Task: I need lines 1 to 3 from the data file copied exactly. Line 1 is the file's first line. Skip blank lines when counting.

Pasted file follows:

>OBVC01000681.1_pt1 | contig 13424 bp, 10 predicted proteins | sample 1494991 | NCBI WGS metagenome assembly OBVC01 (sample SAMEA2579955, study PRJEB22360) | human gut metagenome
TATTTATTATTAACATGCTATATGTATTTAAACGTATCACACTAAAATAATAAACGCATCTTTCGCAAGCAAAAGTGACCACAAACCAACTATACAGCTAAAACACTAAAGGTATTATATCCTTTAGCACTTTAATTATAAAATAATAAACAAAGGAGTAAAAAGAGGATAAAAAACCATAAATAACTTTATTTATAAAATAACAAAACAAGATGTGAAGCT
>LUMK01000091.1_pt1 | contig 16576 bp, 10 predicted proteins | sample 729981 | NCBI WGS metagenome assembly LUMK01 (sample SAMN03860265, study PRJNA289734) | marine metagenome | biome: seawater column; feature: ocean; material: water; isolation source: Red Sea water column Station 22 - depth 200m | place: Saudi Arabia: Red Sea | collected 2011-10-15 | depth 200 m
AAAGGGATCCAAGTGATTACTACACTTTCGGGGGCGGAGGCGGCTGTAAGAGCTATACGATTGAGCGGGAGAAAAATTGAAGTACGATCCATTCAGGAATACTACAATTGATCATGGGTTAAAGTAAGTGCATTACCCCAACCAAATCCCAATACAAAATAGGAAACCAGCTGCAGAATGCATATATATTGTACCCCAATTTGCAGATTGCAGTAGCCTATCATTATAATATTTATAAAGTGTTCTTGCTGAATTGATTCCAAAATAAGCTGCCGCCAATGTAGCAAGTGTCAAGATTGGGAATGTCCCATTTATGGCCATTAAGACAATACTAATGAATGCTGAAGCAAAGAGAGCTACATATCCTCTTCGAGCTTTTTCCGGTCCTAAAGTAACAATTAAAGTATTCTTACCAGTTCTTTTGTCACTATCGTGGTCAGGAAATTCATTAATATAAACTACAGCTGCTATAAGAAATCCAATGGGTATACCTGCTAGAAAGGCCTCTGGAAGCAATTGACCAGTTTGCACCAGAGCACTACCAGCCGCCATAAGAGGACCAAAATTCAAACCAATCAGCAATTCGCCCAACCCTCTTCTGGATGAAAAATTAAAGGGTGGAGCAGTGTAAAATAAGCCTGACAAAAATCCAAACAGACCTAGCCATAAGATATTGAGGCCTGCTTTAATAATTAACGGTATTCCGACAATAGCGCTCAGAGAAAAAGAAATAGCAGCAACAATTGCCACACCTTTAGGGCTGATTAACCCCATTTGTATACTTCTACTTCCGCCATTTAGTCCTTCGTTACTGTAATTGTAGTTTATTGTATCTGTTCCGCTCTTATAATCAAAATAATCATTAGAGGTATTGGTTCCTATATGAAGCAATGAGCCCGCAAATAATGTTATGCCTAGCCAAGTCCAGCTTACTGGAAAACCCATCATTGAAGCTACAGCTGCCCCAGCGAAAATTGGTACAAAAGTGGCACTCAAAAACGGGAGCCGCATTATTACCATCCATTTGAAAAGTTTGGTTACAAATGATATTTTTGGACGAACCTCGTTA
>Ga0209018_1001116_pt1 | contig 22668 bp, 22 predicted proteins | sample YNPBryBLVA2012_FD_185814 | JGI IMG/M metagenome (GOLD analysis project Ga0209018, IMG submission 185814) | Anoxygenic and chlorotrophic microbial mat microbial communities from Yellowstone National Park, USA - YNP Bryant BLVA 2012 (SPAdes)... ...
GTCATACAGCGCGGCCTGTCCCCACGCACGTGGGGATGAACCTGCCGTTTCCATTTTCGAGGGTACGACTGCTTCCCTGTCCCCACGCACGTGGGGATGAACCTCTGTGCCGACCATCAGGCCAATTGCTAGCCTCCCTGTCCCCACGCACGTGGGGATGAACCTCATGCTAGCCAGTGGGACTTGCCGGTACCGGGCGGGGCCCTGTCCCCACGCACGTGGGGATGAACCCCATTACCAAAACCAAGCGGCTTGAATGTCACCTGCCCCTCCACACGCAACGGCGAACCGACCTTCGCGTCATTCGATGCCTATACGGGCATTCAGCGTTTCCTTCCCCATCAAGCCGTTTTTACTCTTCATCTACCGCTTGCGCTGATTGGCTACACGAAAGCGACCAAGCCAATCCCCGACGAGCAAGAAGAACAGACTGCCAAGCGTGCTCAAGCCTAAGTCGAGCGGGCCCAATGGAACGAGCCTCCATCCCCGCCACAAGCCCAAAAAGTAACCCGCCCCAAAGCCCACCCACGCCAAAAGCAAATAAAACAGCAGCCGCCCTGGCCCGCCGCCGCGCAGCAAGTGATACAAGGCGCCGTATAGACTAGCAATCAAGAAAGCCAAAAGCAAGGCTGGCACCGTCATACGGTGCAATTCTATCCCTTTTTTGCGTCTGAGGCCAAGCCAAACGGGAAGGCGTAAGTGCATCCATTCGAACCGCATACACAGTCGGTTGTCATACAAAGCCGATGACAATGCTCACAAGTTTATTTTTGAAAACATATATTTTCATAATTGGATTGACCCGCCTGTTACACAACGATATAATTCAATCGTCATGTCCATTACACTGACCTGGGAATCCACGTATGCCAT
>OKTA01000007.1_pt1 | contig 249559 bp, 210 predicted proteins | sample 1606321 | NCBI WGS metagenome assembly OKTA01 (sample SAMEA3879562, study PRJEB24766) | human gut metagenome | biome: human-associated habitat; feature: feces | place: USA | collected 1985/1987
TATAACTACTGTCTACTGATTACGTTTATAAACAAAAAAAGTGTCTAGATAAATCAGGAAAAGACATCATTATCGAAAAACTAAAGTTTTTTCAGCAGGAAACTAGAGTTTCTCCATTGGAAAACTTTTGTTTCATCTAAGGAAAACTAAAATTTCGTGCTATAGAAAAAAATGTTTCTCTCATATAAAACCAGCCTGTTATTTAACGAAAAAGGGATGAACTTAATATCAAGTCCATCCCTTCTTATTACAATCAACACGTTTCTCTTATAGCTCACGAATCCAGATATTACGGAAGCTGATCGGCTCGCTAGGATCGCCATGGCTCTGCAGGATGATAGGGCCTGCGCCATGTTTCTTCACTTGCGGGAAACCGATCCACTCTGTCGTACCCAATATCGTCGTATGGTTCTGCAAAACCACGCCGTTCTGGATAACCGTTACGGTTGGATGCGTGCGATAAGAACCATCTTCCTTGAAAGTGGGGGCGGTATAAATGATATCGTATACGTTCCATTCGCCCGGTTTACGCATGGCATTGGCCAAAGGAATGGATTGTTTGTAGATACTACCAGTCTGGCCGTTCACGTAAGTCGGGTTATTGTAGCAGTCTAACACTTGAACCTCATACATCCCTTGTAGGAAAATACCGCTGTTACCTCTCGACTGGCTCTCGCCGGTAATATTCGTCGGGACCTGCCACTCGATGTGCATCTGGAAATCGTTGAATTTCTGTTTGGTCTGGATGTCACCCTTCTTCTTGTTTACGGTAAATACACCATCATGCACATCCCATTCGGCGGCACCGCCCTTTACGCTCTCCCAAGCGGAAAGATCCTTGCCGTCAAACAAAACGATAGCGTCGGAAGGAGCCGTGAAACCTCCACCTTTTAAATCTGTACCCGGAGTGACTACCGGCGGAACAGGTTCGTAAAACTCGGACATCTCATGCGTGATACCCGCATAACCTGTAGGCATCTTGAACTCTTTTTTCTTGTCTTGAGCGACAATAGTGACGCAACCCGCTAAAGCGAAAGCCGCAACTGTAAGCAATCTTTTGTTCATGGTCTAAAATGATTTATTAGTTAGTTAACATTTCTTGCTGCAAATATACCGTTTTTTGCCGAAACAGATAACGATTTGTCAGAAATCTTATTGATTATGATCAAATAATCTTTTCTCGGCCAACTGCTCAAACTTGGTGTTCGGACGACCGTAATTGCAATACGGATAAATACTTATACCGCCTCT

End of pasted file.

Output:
>OBVC01000681.1_pt1 | contig 13424 bp, 10 predicted proteins | sample 1494991 | NCBI WGS metagenome assembly OBVC01 (sample SAMEA2579955, study PRJEB22360) | human gut metagenome
TATTTATTATTAACATGCTATATGTATTTAAACGTATCACACTAAAATAATAAACGCATCTTTCGCAAGCAAAAGTGACCACAAACCAACTATACAGCTAAAACACTAAAGGTATTATATCCTTTAGCACTTTAATTATAAAATAATAAACAAAGGAGTAAAAAGAGGATAAAAAACCATAAATAACTTTATTTATAAAATAACAAAACAAGATGTGAAGCT
>LUMK01000091.1_pt1 | contig 16576 bp, 10 predicted proteins | sample 729981 | NCBI WGS metagenome assembly LUMK01 (sample SAMN03860265, study PRJNA289734) | marine metagenome | biome: seawater column; feature: ocean; material: water; isolation source: Red Sea water column Station 22 - depth 200m | place: Saudi Arabia: Red Sea | collected 2011-10-15 | depth 200 m